Turkey is preparing for Sunday’s general election. Over 42 million people will be able to vote in what is being seen as one of the most important polls in the country’s recent history – a clash between new ideas and old. The ruling Islamist-rooted AK party is expected to win but with a reduced majority, well short of the two thirds of seats required to change the constitution.
It dismisses accusations that it wants to change the country’s secular system and points to its pro- business record and Western-style reforms. But Turkey’s middle-class is not convinced, perhaps giving the main opposition centre-left Republican People’s Party a chance to make in roads on the AK Party’s support.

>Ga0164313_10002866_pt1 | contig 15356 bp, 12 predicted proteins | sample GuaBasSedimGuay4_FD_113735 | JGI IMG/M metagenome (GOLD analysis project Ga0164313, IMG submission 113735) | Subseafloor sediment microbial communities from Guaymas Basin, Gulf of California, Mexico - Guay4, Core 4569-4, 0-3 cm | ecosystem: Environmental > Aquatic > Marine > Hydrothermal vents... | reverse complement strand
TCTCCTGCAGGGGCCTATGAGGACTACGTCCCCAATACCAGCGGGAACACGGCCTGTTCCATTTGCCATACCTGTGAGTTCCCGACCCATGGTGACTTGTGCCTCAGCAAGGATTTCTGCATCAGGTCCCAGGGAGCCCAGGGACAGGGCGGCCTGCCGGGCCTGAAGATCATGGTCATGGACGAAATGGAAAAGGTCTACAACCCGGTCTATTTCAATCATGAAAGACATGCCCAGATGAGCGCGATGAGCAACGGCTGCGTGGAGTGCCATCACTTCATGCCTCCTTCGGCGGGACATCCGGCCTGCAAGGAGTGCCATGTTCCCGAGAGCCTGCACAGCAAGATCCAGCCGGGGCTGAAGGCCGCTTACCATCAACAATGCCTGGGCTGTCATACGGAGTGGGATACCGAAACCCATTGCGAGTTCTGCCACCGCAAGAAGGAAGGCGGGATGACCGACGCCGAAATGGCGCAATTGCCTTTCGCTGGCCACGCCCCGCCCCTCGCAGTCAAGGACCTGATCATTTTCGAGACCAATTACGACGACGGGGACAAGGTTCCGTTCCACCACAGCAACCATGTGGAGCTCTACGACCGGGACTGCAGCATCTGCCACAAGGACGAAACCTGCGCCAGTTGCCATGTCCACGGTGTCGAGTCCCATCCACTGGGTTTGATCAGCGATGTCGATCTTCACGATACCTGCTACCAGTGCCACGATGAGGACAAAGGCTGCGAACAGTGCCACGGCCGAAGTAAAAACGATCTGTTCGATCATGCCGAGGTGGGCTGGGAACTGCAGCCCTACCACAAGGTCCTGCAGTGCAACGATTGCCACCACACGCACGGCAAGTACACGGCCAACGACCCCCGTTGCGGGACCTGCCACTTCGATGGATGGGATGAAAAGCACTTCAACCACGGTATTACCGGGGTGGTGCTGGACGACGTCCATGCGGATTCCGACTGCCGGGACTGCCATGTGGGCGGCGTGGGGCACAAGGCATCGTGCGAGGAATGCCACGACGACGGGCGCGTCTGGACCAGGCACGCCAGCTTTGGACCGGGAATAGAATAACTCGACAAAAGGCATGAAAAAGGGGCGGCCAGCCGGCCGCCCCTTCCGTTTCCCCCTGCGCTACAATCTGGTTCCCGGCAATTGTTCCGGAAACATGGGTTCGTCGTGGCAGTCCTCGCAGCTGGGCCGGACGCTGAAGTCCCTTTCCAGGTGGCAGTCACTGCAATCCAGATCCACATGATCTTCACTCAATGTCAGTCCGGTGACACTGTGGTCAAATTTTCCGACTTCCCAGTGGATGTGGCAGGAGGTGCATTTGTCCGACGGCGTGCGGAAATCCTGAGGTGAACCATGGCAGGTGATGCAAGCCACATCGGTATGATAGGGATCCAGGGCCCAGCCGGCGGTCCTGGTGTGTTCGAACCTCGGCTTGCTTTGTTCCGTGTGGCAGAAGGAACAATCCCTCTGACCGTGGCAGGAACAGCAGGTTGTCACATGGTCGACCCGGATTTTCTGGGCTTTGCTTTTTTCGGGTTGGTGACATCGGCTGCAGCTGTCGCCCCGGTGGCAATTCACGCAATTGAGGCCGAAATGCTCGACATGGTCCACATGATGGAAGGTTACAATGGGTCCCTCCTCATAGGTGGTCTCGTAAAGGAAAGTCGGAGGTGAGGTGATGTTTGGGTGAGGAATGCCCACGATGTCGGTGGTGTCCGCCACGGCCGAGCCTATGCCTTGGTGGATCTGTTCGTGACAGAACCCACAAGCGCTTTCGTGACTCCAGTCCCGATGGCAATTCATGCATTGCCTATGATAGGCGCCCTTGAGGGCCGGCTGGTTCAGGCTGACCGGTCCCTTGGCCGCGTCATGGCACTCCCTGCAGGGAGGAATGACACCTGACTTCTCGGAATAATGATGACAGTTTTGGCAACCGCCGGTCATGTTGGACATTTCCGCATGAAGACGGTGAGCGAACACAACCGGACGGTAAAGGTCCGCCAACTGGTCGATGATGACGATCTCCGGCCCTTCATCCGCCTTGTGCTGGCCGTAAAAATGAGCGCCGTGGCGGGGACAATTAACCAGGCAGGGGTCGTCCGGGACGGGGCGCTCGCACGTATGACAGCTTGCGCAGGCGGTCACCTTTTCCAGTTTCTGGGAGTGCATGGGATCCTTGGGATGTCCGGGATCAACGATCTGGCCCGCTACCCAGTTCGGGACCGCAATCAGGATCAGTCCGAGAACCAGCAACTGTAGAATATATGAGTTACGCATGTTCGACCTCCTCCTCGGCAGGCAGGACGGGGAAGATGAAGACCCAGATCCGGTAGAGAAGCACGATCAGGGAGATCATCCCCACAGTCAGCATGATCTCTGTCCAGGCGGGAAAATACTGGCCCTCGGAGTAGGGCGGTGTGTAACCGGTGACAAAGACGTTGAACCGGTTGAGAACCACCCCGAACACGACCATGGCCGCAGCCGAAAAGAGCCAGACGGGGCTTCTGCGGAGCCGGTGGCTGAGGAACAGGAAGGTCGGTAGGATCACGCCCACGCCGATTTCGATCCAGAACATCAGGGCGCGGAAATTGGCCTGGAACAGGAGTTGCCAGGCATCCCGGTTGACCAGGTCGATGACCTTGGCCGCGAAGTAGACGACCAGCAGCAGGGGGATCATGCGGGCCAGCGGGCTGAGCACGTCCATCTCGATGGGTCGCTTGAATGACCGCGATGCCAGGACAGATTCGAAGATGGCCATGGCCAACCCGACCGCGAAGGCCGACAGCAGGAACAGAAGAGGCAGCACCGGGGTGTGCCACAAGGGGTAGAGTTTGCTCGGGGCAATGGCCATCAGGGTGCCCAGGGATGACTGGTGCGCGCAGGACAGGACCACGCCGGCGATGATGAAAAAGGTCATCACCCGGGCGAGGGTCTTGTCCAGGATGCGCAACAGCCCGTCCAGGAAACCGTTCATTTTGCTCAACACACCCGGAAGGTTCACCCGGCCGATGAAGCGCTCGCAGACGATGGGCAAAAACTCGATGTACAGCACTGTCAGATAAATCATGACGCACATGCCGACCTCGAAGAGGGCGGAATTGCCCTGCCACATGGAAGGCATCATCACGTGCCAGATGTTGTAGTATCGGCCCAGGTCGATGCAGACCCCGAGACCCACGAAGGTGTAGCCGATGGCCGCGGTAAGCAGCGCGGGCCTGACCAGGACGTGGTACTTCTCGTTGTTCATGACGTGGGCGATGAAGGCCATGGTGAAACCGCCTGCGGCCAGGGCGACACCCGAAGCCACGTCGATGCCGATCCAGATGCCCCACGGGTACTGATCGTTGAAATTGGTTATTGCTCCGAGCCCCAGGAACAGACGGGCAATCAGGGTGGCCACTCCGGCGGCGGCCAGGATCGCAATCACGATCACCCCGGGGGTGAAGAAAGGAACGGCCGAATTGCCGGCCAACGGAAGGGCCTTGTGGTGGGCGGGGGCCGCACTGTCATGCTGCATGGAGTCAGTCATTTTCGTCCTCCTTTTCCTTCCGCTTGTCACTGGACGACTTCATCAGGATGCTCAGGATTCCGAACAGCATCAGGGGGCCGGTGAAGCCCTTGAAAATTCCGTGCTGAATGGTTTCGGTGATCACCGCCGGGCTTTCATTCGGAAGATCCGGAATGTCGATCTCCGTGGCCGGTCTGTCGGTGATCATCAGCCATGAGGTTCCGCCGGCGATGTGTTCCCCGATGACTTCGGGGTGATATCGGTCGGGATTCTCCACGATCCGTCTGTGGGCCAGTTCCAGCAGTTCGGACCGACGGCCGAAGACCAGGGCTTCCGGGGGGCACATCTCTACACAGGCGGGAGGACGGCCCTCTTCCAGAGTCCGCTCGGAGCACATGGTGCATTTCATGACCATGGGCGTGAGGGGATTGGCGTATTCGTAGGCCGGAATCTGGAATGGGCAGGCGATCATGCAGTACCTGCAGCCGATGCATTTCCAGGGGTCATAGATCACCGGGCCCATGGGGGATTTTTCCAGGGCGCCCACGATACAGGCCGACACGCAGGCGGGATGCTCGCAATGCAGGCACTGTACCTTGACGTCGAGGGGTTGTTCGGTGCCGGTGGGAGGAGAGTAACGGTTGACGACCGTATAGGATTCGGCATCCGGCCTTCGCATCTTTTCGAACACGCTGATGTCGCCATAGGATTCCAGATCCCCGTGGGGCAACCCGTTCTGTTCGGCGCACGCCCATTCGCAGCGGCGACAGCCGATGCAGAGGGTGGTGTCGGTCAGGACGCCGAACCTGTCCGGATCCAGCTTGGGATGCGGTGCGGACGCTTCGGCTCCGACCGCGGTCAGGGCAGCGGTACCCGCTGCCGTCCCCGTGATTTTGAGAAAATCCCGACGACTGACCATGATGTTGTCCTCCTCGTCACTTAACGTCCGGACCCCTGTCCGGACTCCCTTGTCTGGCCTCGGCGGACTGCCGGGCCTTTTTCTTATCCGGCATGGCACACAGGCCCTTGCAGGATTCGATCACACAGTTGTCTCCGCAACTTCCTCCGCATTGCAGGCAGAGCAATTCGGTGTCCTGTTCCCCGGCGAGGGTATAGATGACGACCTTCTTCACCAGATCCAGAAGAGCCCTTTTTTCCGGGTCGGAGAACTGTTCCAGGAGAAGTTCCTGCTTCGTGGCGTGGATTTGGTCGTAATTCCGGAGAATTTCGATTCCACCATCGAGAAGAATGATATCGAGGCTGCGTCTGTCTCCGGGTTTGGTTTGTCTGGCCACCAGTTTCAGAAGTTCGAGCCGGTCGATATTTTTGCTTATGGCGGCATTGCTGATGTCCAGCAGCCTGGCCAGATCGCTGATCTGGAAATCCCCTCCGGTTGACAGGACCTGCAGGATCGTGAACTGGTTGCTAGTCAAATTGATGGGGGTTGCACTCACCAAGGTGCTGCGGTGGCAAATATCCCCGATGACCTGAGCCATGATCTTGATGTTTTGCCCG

The leadership will also be trying to woo a new generation of voters; four million young people will be casting their ballots in a national election for the first time. Swelling the opposition ranks is also the far right Nationalist Movement, the MHP. With support difficult to anticipate, the make-up of the 550-seat parliament is proving difficult for analysts to predict.